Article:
More information always creates more questions:
    a. Does the CO2 breakdown in the “dark discharge” phase, the “glow” phase or both? If its only in the dark discharge phase then operating on and off at the dark thresh hold would seem to wear the tube sooner.
    b. Is there a voltage at which CO2 breaks down? Is that = dielectric breakdown of the gas?
    c. Someone in the community asked if it was OK to run a tube with a higher output HV supply than intended. My answer would still be NO.

Interesting. I like that RDworks video.

A few additional notes:

(1) There are traces of other gases in the mix as well. Water vapor and Argon for example. Each addresses some secondary need of the laser,

(2) Over time some of the metal electrodes erode and that metal combines with the various gases to create new ingredients in the gas mixture. (Especially the cathode.)

(3) One of the problems is CO2 disassociating into CO instead (affected by the catalyst in the helical tube).

(4) Another aging problem is erosion of the ZeSn window and internal mirror. Both contribute to the loss of beam quality as the tube ages. (loss of focus or creation of satellite beam spots).

(5) On my K40 (and the few others I’ve seen), the manufacturer chose to wire the WP and (TH and TL) reversed such that the WP was actually being driven from the controller board. I’ve analyzed the internal circuitry of several other laser power supplies, and the WP line driven this way means the the laser never is used in pre-ionization mode. When WP is off, the output current is off. If properly used, WP being on, enables pre-ionization and the tube is running at a current just under that necessary to start lasing. Then the combination of (TH and TL) driven by the controller board will shift the current from pre-ionization to full on (where full on is determined by the potentiometer setting). This is more important for fine engraving than for cutting.

(6) With the ballast resistor used on many of these machines, if the tube is idling at preionization current levels, then the node from the ballast resistor to the tube return, can sit at several hundred volts, which could be dangerous. (But I don’t have equipment to verify how high of voltage.)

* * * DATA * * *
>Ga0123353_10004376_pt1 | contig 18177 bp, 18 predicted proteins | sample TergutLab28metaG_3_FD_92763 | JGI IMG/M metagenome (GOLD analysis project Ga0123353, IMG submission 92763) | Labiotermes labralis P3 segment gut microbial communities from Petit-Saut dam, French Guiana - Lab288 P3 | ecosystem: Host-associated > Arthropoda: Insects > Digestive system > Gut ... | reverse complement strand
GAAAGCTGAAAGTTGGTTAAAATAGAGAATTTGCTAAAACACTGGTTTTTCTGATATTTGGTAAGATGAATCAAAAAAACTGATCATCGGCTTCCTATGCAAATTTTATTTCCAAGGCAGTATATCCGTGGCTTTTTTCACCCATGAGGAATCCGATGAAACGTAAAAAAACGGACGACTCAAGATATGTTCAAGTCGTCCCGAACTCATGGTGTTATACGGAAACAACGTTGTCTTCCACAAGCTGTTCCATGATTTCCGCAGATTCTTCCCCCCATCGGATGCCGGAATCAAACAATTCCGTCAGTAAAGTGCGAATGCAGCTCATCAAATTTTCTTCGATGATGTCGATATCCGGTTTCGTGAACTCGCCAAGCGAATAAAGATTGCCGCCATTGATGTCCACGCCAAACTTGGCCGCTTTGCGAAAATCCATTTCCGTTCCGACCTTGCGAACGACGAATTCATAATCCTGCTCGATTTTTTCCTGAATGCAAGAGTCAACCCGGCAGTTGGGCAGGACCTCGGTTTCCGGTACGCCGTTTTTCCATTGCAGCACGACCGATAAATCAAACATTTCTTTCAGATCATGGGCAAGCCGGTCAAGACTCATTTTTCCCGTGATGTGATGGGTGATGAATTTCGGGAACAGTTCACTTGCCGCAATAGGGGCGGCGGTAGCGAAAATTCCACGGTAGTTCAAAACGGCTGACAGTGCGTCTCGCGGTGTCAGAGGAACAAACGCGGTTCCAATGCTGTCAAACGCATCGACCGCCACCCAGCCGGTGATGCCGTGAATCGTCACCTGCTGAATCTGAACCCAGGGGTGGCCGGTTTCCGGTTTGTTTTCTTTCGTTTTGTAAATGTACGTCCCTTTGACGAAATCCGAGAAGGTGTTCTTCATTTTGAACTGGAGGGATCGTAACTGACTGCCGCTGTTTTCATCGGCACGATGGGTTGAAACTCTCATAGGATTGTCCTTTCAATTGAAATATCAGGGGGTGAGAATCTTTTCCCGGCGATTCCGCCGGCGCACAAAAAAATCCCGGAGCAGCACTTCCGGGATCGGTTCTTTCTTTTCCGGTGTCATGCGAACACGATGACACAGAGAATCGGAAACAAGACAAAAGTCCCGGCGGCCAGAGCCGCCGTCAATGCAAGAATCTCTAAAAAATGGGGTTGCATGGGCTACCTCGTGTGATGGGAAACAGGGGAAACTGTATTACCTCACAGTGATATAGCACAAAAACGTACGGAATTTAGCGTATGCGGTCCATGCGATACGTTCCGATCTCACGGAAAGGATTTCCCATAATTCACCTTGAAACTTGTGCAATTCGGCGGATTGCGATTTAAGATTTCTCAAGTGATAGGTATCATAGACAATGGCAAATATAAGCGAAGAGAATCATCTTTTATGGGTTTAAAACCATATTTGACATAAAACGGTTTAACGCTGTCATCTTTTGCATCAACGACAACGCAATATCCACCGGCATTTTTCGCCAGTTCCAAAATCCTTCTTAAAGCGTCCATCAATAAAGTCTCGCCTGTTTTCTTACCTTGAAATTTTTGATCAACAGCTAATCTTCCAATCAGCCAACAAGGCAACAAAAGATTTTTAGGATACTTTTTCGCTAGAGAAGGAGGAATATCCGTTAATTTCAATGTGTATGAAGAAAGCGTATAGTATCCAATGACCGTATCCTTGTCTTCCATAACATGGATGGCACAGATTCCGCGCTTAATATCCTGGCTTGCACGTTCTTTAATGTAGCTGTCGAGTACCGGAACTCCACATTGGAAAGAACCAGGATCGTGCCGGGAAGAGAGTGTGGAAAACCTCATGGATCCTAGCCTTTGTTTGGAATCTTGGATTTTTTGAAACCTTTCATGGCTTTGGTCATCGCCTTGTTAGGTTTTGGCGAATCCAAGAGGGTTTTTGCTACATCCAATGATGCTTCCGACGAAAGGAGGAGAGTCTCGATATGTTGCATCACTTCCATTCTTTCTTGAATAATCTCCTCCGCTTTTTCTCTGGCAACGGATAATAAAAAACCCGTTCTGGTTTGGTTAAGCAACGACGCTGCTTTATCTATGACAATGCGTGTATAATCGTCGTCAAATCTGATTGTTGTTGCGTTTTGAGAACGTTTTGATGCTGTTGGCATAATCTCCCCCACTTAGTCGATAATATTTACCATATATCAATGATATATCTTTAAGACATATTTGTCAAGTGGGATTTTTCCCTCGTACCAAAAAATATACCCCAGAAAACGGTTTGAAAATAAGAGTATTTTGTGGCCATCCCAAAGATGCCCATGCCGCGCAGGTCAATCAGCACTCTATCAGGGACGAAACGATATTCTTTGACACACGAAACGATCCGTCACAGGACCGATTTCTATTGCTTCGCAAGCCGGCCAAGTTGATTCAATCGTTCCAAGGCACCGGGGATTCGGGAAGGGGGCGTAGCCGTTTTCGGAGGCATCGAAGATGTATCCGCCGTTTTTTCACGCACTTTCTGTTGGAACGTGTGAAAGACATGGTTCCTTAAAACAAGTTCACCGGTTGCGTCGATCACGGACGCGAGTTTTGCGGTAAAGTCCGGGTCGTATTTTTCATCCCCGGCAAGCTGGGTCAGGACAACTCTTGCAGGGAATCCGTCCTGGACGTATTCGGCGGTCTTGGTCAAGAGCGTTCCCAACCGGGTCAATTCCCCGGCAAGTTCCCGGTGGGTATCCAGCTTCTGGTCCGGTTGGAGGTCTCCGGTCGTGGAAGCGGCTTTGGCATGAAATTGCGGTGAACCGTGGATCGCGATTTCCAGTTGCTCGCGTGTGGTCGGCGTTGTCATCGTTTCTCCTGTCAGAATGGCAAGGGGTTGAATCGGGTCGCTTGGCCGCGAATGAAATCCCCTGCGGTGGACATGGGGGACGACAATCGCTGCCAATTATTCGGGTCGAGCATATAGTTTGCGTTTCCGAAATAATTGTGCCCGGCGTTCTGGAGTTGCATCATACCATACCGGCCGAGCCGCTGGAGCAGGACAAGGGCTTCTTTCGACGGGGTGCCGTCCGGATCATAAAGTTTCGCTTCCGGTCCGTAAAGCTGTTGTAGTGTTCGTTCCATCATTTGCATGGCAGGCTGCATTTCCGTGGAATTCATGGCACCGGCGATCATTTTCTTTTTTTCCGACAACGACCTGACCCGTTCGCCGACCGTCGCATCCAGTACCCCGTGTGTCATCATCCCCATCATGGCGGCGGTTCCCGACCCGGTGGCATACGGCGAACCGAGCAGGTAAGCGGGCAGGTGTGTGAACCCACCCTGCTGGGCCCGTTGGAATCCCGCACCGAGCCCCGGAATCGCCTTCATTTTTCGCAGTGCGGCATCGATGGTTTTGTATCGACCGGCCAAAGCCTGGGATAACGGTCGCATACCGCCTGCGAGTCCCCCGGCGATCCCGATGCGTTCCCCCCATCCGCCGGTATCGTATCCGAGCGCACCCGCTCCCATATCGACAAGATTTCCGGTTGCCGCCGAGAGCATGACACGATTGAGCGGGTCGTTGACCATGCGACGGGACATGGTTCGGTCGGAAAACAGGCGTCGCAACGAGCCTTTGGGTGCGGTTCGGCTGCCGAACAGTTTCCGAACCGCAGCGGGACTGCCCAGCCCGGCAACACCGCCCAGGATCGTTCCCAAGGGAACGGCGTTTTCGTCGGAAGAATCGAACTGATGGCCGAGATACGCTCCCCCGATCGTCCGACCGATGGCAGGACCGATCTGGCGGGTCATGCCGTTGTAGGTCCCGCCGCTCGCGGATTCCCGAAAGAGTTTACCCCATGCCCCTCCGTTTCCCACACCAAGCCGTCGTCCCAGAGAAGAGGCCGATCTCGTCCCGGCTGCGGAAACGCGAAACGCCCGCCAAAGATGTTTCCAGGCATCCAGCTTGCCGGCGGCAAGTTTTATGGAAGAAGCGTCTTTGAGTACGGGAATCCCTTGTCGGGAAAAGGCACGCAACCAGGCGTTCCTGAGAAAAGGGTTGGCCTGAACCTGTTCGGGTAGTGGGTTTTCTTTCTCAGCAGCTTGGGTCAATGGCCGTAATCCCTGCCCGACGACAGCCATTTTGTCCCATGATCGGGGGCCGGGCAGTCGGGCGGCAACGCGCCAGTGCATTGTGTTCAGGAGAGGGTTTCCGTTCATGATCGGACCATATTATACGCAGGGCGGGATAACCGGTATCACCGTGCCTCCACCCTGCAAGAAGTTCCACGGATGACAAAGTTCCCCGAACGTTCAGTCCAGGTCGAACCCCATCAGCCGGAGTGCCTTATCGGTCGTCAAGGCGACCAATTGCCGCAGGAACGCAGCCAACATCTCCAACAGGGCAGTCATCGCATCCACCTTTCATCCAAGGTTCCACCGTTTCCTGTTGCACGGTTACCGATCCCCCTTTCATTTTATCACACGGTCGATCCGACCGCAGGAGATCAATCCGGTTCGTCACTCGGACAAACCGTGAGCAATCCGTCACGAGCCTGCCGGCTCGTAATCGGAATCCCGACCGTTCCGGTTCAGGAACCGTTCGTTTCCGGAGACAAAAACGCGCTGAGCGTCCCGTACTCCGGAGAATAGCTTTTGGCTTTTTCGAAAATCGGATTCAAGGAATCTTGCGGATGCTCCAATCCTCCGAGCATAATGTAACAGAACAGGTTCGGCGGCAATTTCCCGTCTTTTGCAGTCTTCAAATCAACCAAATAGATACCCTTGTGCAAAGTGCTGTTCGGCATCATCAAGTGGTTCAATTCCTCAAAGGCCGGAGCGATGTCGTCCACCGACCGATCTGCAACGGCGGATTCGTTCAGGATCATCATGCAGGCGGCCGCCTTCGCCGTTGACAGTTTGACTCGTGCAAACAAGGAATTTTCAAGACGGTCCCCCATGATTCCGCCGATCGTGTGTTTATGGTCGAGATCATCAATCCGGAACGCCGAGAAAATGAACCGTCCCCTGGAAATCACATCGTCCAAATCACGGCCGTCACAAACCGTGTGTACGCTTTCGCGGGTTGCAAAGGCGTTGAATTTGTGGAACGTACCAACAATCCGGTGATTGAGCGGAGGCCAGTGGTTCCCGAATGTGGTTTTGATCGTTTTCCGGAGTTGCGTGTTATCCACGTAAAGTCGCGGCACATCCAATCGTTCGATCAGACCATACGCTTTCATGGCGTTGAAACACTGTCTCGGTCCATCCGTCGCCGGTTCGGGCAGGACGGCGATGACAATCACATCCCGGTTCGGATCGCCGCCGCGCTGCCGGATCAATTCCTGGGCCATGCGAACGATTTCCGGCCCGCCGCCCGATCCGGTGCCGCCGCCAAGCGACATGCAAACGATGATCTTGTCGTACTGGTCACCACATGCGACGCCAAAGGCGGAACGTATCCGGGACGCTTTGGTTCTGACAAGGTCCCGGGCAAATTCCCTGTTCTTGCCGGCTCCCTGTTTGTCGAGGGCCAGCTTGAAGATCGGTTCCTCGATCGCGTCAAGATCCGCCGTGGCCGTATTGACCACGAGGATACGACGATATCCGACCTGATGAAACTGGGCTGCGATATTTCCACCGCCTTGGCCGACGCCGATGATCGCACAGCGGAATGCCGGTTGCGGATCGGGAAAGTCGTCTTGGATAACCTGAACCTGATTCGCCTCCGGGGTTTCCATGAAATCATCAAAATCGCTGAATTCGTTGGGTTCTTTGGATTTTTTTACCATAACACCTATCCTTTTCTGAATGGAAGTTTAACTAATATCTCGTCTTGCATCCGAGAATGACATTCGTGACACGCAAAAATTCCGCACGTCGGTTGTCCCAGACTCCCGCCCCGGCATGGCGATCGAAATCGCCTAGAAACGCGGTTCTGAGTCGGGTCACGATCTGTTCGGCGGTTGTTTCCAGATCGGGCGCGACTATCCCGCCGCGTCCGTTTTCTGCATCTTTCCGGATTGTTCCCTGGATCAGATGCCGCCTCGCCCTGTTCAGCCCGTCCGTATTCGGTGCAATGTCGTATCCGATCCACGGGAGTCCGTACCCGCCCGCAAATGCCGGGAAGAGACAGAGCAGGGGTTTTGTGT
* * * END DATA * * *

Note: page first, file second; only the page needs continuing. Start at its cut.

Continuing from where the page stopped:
@Nate_Caine thanks for the info …
(5). Can you share any schematics you have created for HVPS. Here is the one that @Paul_de_Groot created.
I am interested in the methods used for pre-ioninzation you suggest. In the circuits I have examined the enable digitally controls the internal PWM enable so I do not see how it would allow any current.
Is your machine running pre-ionized?
In machines configured like this does the milli-amp meter show current?
By running a current just below ionization do you mean there is a high voltage across the tube at all times (but no ionization and no current) and then it is raised to the discharge level when engraving starts?

@donkjr , here´s my list of books and papers i have been reading. Some is on water conductivity, reflectivity, and not only lasers.
Missing one book, trying to find it where they talked about the coolant charge taking energy from the laser output.
I´ll add it up when i find it.

Advances and Applications of Co2 Laser
ISBN 1632400413, 9781632400413

Optoelectronics and Optical Communication
ISBN 9381159068, 9789381159064

Introduction to Laser Technology
ISBN 1118219481, 9781118219485

Volume 2 of Handbook of Laser Technology and Applications
ISBN 0750306076, 9780750306072

@HP_Persson you rock ! Now I have something to add to my list of nighttime distractions…

Is it true that “clock” for the tube starts ticking the moment it is ready to be installed or sold?

Apparently some cheaper tubes aren’t as well sealed and start to age immediately, but the best tubes are sealed well and ddo not leak appreciably.